Roasted Aubergine Soup with Dry-roasted Almonds
Roasted Aubergine Soup with Dry-roasted Almonds

Roasted Aubergine Soup with Dry-roasted Almonds

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  • Portion/Yield:

    Serves 6 as a starter or light lunch
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Aubergines are funny vegetables and I think you either like them or loathe them. To cook aubergines in oil you need to make sure your pan is really hot and cook the aubergines in batches, keeping them moving to colour them evenly and cook them thoroughly. This will ensure that the aubergines don’t absorb too much of the oil during cooking and then leave an unpleasant greasy mouthfeel. There is nothing worse than undercooked or greasy aubergines.

I got the inspiration for this lovely soup from a Middle Eastern dish called Imam Bayaldi that we used to make when I worked at a three-star Michelin restaurant in London. We served the rich and dark aubergine purée as a canapé in pretty little silver pots with slices of wafer-thin crispy ficelle (or toast, to you and me).

This recipe makes a generous amount of thick, smooth soup and even though I add no cream, the soup tastes rich and velvety. If you prefer a slightly thinner soup, you can thin it down with a little extra vegetable stock. I also like to garnish the soup with dry-roasted almonds and a swirl of natural of Roasted Aubergine Soup with Dry-roasted Almonds

Ingredients & Method

  • 2 large aubergines (250–350g each), cut into 2cm dice
  • table salt, for sprinkling, if needed
  • 40g golden sultanas (or use regular sultanas if you wish)
  • 1 bay leaf
  • 100ml boiling water
  • 3 tablespoons olive oil
  • 1 red onion, sliced
  • 1 clove garlic, crushed
  • 1 teaspoon ras el hanout
  • 1/2 teaspoon ground cumin
  • 1 teaspoon clear honey
  • 300g chopped fresh tomatoes
  • 750ml vegetable stock
  • 2 tablespoons flaked almonds
  • 2 tablespoons natural yogurt
  • 2 spring onions, sliced
  • sea salt and freshly cracked black pepper

If you choose to salt your aubergines, then do so (see Cook’s Note). Put the diced aubergines into a colander and sprinkle with table salt, then leave them for 30 minutes. Rinse well and pat dry before sautéing them.

Meanwhile, put the golden sultanas and bay leaf in a bowl, pour over the boiling water and leave to soak for 15–20 minutes. Drain before use.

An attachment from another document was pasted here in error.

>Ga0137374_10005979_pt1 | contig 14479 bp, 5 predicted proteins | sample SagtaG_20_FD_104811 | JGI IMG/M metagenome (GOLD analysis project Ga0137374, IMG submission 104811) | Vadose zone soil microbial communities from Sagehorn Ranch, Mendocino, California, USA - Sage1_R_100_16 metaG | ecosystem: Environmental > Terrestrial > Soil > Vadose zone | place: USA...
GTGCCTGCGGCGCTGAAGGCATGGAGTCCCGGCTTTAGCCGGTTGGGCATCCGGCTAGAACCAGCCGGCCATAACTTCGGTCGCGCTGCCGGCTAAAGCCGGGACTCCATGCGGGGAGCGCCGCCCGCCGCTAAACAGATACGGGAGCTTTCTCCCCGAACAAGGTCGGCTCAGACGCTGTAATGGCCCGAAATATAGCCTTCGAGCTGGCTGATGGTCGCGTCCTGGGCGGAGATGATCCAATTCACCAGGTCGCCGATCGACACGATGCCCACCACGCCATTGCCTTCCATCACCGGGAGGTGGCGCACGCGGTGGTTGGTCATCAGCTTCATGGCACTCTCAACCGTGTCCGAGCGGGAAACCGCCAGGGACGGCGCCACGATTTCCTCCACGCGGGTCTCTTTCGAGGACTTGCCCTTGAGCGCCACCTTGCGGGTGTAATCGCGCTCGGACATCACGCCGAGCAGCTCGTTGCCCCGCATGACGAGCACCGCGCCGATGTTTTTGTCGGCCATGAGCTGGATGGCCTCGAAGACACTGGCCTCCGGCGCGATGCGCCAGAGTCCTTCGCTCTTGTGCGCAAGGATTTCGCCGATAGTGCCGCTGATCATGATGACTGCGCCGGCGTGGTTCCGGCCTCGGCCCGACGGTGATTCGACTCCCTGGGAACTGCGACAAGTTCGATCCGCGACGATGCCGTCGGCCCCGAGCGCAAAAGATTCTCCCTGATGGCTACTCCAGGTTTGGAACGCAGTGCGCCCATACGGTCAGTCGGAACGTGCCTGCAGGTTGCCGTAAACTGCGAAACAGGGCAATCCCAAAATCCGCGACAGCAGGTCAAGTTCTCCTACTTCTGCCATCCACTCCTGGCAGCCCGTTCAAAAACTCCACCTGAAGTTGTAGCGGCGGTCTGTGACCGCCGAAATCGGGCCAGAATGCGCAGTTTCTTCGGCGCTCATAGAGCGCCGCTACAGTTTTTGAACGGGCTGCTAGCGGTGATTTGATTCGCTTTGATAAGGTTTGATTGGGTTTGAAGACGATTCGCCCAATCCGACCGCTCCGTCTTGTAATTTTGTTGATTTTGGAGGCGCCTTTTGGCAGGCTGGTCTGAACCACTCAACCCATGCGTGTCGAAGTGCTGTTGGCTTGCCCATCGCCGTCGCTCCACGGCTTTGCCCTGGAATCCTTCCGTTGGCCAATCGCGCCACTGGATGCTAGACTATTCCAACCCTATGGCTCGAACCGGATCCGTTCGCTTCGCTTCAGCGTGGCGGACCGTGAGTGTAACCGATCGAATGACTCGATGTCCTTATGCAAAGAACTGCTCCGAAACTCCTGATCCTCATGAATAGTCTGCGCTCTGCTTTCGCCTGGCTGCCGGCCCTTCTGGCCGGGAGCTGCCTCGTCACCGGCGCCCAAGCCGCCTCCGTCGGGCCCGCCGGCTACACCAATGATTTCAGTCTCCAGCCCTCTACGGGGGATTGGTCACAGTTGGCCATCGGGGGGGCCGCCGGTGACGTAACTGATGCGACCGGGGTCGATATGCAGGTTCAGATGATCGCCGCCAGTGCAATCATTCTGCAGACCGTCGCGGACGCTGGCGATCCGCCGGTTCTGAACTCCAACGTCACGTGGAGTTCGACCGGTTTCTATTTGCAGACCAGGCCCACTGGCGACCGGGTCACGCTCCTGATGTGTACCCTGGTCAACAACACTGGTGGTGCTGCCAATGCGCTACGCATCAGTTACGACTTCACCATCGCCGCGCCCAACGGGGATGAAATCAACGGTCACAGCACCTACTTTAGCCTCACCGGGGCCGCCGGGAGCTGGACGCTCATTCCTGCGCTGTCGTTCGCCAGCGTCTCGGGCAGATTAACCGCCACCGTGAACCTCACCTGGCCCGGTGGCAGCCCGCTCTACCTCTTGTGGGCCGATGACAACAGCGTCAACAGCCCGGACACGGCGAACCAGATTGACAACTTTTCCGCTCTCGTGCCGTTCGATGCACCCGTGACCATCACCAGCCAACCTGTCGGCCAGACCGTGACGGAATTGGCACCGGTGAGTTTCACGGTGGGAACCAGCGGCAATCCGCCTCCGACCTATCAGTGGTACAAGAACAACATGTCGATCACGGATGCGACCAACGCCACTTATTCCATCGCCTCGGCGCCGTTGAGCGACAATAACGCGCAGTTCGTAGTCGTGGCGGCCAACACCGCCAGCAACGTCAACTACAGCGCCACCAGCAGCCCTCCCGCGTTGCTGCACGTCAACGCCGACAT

Heat 1 tablespoon olive oil in a large, non-stick frying pan and sauté half of the aubergines, with salt and pepper added, over a high heat for 10–12 minutes or until the aubergines are very dark in colour – not burnt but very well caramelised. Drain the aubergines in a colander. Cook the remaining aubergines the same way, adding another 1 tablespoon oil to the pan. Set aside.

Heat the remaining oil in the same pan, add the onion, garlic, ras el hanout and cumin and sauté over a high heat for 8–10 minutes or until the onion is golden brown. Stir in the honey and soaked (drained) sultanas and bay leaf.

Transfer the caramelised aubergines and onion mixture to a large saucepan and then add the tomatoes and stock. Bring the soup to a gentle simmer and then cook over a low heat, partly covered, for 25–30 minutes or until cooked and thickened. If you boil the soup too fast, the flavours will not develop and the liquid will evaporate, so a gentle simmer is perfect.

Remove and discard the bay leaf. Carefully transfer the soup to a blender and purée until smooth. Return to the pan and if the soup is a bit too thick for your liking, add a little more vegetable stock. Reheat gently, then taste and adjust the seasoning, if necessary.

Meanwhile, heat a small, non-stick frying pan over a medium heat, then dry-roast the flaked almonds in the hot pan for 1–2 minutes or until they have a golden tint. Remove from the heat.

Serve the hot soup in bowls. Garnish each portion with a swirl of natural yogurt, a sprinkling of spring onions and a scattering of the dry-roasted almonds. Serve.

Cook’s Note

Should you salt aubergines before cooking, or not? I suppose that’s the million-dollar question. Well, it works as follows: if you have young and very fresh aubergines like mine, that are harvested and cooked on the same day, then there is no need to salt. If they are a bit old, they might be bitter and will require salting. Aubergines are salted to draw out the bitterness. Remember not to over season your soup if you have chosen to salt beforehand. I didn’t need to salt my aubergines for this recipe, so I added a generous amount of seasoning while sautéing them, to achieve the right depth of flavour.

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